Whenever I read John 1:29 I can’t help but think back to the first Passover scene (Exo 12). On that night the angel was to pass through all of Egypt and the first-born of all the families would die unless covered by the blood of a sacrifice. However, it wasn’t just any blood that would do. There were distinct requirements needed for the lamb. These were types that point us ultimately to the Lamb of God, the Lord Jesus Christ.
Recall that the first thing that had to be done was the lamb had to be selected. It was not to be any old, scraggly lamb but one without blemish (Exo 12:5). So too was God’s Lamb, His Son. He was perfect and without blemish or spot (1Pe 1:19). The Word of God makes this clear as it talks of His being without sin (Heb 4:15); He “knew no sin” (2Co 5:21); He “did no sin” (1Pe 2:22); in Him there was no sin (1 Jn 3:5). He was holy, harmless, undefiled and separate from sinners (Heb 7:26). Such was the Lamb that God selected!
The lamb also had to be scrutinized (Ex 12:6). It must be found to remain without spot or else it would never suffice for such an important service. In a similar manner the Lord also was scrutinized. In this process His Father declared Him perfect, a Son in whom He was well pleased (Mat 3:17, Mat 17:5).Those who honestly reviewed His life found Him perfect (John 1:14). His own disciples marveled at Him (Mat 8:27) as did the unbelieving Jews (John 7:46). Recall that even the Gentile Pilate said of Him, “I find no fault in this Man” (Luk 23:4, 14)
When all this was fulfilled it came time for the lamb to be slain. The life of the lamb was sacrificed so that blood could be shed and then applied to their doors. In this way the first-born inside was sheltered by the blood and did not die. So too in the life of the Lord Jesus the time came for Him to be slain. He did not complain (Mark 15:3-4) nor refrain (Luk 9:51) from Calvary. He went as a lamb to the slaughter (Isa 53:7), not just willingly but obediently, knowingly, and lovingly.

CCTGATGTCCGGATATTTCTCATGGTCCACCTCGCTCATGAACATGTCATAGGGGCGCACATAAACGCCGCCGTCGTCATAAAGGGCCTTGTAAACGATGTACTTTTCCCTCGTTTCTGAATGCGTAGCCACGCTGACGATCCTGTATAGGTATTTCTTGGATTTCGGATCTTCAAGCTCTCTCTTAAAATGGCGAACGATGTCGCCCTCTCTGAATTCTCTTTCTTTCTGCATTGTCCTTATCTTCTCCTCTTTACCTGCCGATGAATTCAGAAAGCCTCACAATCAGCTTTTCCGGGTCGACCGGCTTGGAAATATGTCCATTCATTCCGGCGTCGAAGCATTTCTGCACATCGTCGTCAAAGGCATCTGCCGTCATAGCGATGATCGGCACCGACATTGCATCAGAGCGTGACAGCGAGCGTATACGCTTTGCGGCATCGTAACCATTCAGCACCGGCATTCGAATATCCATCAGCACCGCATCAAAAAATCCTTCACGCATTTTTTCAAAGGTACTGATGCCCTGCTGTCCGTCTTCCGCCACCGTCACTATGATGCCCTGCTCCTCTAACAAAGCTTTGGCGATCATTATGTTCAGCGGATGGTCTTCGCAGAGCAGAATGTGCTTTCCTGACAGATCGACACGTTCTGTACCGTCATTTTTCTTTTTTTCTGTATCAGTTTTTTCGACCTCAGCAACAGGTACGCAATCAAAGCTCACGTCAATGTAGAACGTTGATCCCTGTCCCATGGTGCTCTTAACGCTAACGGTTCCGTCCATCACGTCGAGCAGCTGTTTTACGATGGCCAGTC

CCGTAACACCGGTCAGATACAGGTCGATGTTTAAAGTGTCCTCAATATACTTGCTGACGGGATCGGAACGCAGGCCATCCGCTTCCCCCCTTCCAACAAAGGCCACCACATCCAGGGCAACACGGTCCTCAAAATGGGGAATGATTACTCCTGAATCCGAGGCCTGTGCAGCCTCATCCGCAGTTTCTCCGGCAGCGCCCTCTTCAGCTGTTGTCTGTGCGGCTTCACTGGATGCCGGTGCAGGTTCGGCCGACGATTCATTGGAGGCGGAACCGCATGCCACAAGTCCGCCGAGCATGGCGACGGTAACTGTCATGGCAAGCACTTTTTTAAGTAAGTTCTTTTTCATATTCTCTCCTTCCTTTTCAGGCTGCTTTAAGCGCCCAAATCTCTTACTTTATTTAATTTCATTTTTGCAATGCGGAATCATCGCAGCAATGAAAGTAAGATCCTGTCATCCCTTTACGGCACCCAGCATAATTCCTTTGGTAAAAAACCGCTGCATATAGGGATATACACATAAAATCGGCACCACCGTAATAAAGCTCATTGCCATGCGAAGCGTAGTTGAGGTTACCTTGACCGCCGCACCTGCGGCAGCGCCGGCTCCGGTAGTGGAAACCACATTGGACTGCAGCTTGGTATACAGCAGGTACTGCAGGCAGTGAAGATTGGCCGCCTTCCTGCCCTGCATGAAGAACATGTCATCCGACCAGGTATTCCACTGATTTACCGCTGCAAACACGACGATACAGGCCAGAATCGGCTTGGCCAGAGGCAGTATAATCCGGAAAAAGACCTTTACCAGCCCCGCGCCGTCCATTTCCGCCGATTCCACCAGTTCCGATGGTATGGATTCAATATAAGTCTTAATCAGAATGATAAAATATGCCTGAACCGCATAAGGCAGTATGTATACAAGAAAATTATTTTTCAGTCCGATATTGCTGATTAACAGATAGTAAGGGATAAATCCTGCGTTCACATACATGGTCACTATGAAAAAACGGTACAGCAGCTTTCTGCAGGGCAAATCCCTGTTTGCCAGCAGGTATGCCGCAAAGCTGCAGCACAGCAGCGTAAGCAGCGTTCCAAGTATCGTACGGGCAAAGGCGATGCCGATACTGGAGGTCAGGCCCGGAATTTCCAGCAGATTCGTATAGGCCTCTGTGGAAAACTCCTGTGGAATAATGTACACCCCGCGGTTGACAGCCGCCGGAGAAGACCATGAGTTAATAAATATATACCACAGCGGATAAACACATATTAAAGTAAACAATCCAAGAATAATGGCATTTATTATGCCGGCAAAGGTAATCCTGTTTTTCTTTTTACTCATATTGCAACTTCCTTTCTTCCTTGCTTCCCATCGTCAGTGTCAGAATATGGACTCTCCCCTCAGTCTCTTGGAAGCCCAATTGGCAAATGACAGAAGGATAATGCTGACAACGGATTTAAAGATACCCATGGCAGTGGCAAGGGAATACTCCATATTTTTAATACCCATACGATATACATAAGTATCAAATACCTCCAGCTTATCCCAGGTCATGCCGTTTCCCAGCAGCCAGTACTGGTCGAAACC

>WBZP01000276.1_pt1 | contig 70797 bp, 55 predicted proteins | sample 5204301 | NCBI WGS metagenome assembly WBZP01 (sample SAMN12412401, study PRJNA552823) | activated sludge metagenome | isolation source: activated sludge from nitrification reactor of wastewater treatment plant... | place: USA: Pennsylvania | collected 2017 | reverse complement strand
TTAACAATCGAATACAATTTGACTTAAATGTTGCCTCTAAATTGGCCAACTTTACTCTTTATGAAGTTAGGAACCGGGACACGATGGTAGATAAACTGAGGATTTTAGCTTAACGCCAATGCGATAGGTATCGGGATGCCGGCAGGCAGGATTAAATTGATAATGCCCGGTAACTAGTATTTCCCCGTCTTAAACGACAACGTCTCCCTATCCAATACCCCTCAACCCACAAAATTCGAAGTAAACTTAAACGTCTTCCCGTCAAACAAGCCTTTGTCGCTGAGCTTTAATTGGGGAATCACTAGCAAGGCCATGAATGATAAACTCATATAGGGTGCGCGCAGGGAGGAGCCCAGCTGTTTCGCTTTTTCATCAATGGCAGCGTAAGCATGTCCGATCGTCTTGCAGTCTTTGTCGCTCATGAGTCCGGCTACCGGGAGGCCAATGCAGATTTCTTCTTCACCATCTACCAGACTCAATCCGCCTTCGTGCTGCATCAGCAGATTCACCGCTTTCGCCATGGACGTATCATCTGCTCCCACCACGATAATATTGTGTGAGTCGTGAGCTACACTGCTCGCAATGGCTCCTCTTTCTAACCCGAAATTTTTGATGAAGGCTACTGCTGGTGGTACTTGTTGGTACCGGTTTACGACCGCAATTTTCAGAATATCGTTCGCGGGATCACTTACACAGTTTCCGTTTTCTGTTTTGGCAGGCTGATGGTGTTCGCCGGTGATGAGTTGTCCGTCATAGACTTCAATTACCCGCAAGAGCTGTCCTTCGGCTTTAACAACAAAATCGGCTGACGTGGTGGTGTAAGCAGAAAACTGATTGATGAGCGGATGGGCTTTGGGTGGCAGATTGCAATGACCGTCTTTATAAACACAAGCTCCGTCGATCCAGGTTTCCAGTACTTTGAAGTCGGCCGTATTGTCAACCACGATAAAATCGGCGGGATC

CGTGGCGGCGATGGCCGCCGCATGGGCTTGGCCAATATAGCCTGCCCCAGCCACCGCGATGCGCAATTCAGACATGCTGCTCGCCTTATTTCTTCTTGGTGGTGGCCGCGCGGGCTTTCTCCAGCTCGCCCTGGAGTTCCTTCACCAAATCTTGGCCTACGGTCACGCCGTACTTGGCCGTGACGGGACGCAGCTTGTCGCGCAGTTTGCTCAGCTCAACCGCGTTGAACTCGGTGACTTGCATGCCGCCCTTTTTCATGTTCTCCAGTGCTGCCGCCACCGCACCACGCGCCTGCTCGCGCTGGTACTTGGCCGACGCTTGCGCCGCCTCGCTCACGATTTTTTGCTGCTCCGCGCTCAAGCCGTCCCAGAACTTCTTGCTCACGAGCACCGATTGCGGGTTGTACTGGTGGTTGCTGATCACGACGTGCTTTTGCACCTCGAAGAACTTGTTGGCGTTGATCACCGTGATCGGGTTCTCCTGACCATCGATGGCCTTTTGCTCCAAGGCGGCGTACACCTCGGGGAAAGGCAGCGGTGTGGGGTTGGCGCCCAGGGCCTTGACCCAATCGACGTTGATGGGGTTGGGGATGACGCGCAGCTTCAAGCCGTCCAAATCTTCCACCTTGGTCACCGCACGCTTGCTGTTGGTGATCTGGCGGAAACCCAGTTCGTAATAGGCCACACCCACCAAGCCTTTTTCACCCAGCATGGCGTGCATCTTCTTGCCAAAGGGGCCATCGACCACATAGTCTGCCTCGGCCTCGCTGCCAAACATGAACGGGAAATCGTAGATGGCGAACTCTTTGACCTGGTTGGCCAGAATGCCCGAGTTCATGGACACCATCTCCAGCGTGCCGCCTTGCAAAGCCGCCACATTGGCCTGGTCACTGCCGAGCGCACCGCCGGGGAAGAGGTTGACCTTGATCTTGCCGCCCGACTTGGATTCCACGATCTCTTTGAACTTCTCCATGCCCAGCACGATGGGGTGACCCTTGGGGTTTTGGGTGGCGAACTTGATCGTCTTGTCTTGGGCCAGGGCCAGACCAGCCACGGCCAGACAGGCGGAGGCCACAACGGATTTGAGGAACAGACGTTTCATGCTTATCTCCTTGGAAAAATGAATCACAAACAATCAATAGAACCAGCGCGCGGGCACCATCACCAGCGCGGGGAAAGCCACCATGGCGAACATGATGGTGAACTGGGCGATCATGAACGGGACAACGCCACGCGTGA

Now we see a difference. The Passover lamb was slain, the blood was shed and then it was roasted in fire (Exo 12:8). There was no further suffering for this lamb. However, the Lamb of God first suffered on the cross. He felt the fire of God’s wrath (Lam 1:13) before His blood was shed. We read of His bearing our sin (1Pe 2:24), of crying out under the weight of our sin (Mark 15:34), of suffering the Just for the unjust (1Pe 3:18). What this Lamb did no other lamb ever was able to do. He once and for all time finished the work that His Father entrusted to Him (Heb 10:12). He settled forever sin’s tremendous claims. The Son cried, “It is finished” (John 19:30), and nothing more could be done. On that cross His blood was freely shed (v 34), and without the shedding of blood there could be no remission (Heb 9:22).
The work of the Lamb of God was sufficient to satisfy His Father. No further lamb is needed. There need be no repeat of the Passover tradition. The Father raised His Son from among the dead (Acts 13:30). This Lamb, like no other before Him, lives forever at the right hand of His Father (Eph 1:20).
Now comes the important question: Is He sufficient for you? His blood has been shed but it needs to be applied (just like in Passover time). God’s wrath still abides on all who have not believed on Christ (John 3:36). However God’s wrath can be abated if you will trust His Son (John 5:24)
The plea goes out again: “Behold the Lamb of God which taketh away the sin of the world” (John 1:29). Look to the Lamb to save you. Look only to the Lamb for salvation. Nothing more is needed; nothing less is sufficient.